More AI Concerns

Last year, the November blog mentioned some of the challenges with Generative Artificial Intelligence (genAI).  The tools that are becoming available still need to learn from some existing material.  It was mentioned that the tools can create imaginary references or have other types of “hallucinations”.    Reference 1 quote the results from a Standford study that made mistakes 75% of the time involving legal matters.  They stated: “in a task measuring the precedential relationship between two different [court] cases, most LLMs do no better than random guessing.” The contention is that the Large Language Models (LLM) are trained by fallible humans.  It further states the larger the data they have available, the more random or conjectural their answer become.  The authors argue for a formal set of rules that would be employed by the developers of the tools.

Reference 2, states that one must understand the limitations of AI and its potential faults.  Basically the guidance is to not only know the type of answer you ae expecting, but to also evaluate obtaining the answer through a similar but different approach, or to use a competing tool to verify the potential accuracy of the initial answer provided.  From Reference 1, organizations need to beware of the limits of LLM with respect to hallucination, accuracy, explainability, reliability, and efficiency.  What was not stated is the specific question needs to carefully drafted to focus on the type of solution desired.

Reference 3 addresses the data requirement.  Depending on the type of data, structured or unstructured, depends on how the information.   The reference also employes the term derived data, which is data that is developed from elsewhere and formulated into the desired structure/answers. The data needs to be organized (formed) into a useful structure for the program to use it efficiently.  Since the application of AI within an organization, the growth can and probably will be rapid.  In order to manage the potential failures, the suggestion is to employ a modular structure to enable isolating potential areas of issues that can be more easily address in a modular structure.   

Reference 4 warns of the potential of “data poisoning”.  “Data Poisoning” is the term employed when incorrect of misleading information is incorporated into the model’s training.  This is a potential due to the large amounts of data that are incorporated into the training of a model.   The base of this concern is that many models are trained on open-web information.  It is difficult to spot malicious data when the sources are spread far and wide over the internet and can originate anywhere in the world.  There is a call for legislation to oversee the development of the models.  But, how does legislation prevent an unwanted insertion of data by an unknown programmer?  With out a verification of the accuracy of the sources of data, can it be trusted?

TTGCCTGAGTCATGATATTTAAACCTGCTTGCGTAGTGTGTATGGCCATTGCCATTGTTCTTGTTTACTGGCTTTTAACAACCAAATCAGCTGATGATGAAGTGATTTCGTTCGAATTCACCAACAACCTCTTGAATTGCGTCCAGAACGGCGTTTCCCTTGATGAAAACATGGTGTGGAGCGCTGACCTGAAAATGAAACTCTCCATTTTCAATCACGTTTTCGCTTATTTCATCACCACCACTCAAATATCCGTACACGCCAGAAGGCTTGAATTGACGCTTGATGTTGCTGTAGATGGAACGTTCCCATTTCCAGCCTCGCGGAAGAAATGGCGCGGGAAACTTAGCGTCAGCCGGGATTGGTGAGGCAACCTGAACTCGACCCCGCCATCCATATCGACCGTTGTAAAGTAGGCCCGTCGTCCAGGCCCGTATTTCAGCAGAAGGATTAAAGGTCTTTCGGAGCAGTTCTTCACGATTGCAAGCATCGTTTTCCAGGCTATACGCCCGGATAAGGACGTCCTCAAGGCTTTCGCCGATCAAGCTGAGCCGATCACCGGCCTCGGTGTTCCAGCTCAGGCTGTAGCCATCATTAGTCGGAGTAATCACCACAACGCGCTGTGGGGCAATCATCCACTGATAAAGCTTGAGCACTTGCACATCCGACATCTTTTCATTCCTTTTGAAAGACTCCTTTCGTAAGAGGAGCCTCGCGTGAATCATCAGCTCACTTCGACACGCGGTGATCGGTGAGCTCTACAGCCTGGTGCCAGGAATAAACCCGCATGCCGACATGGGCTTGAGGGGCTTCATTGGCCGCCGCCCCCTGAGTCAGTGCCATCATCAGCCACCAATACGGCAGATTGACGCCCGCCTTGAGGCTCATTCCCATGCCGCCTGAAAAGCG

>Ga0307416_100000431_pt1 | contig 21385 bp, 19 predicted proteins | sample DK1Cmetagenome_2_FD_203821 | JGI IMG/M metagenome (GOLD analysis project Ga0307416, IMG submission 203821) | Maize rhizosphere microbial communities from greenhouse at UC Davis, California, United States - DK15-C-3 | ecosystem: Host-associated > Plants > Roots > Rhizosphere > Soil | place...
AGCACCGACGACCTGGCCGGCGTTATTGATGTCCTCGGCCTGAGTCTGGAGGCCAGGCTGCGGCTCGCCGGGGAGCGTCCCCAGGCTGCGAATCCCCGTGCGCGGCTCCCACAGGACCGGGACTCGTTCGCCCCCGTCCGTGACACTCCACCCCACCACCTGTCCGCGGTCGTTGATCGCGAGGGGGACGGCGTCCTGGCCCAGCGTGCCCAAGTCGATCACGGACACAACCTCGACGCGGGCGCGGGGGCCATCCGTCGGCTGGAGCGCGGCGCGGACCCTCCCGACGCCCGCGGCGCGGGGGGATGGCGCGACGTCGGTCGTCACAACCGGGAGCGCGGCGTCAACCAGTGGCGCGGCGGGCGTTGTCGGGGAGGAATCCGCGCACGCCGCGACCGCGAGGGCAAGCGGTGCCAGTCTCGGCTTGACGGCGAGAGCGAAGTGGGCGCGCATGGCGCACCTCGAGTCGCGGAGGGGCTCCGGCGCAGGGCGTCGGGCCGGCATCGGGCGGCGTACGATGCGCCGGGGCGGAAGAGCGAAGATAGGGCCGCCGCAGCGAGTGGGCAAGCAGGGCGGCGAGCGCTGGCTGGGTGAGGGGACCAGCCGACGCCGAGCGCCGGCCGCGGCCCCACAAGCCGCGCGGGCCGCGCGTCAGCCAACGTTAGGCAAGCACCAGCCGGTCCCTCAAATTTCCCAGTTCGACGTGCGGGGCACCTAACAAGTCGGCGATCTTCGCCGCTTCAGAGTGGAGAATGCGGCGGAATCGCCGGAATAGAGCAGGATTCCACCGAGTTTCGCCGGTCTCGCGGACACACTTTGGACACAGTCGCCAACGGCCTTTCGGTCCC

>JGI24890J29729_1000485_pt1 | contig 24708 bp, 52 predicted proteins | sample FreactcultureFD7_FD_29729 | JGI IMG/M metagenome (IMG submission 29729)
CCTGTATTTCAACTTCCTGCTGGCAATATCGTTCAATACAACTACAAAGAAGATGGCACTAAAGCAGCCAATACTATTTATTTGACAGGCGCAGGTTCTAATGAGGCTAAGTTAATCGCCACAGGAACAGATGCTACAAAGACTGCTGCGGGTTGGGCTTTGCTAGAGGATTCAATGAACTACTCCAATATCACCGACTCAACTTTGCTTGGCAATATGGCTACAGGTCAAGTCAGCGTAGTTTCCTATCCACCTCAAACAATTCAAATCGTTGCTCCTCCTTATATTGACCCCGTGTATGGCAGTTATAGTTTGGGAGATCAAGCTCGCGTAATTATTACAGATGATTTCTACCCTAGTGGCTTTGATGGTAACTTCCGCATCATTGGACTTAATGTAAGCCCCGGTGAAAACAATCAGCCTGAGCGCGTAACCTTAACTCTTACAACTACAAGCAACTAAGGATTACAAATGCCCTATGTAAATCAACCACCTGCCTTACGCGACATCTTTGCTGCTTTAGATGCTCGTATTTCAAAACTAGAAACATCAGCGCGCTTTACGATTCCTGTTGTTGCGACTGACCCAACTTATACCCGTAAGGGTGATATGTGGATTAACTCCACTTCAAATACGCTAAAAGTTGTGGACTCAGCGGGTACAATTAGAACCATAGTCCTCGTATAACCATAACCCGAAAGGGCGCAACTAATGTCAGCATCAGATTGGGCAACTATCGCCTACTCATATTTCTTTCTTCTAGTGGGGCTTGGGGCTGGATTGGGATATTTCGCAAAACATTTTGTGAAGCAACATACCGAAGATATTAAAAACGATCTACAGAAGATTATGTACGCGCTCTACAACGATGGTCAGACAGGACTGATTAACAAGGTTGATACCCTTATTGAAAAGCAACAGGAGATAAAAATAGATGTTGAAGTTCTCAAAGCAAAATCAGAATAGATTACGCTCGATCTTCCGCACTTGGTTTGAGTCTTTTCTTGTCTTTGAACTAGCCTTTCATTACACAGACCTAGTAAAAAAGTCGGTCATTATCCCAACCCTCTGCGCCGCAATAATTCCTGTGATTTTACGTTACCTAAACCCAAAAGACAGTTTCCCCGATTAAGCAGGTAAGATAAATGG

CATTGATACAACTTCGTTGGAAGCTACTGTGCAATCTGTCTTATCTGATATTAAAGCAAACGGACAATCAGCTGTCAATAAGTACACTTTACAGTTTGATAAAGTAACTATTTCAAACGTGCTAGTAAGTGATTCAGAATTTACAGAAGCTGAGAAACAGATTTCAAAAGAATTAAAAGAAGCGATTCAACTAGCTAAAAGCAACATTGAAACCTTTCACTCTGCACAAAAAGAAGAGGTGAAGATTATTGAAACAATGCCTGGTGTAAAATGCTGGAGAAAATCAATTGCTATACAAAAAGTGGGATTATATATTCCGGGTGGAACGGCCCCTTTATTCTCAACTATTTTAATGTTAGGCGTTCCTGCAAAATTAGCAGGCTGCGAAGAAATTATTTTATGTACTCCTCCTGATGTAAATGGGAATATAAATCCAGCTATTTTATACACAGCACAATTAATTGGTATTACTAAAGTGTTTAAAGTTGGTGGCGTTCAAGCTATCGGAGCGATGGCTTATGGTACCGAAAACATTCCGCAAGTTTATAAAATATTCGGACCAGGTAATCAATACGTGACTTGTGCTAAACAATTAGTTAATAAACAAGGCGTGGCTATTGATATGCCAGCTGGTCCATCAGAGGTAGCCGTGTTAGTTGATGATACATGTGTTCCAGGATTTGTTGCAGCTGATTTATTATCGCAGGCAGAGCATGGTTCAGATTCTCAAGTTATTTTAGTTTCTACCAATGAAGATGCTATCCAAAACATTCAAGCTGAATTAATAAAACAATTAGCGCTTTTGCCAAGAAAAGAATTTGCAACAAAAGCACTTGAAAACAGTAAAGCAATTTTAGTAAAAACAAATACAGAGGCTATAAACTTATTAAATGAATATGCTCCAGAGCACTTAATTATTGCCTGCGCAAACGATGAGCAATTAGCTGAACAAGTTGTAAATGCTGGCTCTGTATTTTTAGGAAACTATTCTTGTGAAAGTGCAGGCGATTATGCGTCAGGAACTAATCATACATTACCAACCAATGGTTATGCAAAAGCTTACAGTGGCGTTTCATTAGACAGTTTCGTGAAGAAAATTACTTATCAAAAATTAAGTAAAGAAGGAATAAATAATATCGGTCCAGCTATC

There are suggestions that there needs to be tools developed that can backtrack the output of the AI tool to evaluate the steps that might have been taken that could lead to errors.  The issue that becomes the limiting factor is the power consumption of the current and projected future AI computational requirements.  There is not enough power available to meet the projected needs.  If there is another layer built on top of that for checking the initial results, the power requirement increases even faster.  The systems in place can not provide the projected power demands of AI. [Ref. 5] The sources for the anticipated power have not been identified mush less have a projected data of when the power would be available.  This should produce an interesting collusion of the desire for more computer power and the ability of countries to supply the needed levels of power. 


  3. “Gen AI Insights”, InfoWorld oublicaiton, March 19, 2024
  4. “Beware of Data Poisoning”. WSJ Pg R004, March 18, 2024
  5. :The Coming Electricity Crisis:, WSJ Opinion March 29. 2024.

About Walt

I have been involved in various aspects of nanotechnology since the late 1970s. My interest in promoting nano-safety began in 2006 and produced a white paper in 2007 explaining the four pillars of nano-safety. I am a technology futurist and is currently focused on nanoelectronics, single digit nanomaterials, and 3D printing at the nanoscale. My experience includes three startups, two of which I founded, 13 years at SEMATECH, where I was a Senior Fellow of the technical staff when I left, and 12 years at General Electric with nine of them on corporate staff. I have a Ph.D. from the University of Texas at Austin, an MBA from James Madison University, and a B.S. in Physics from the Illinois Institute of Technology.

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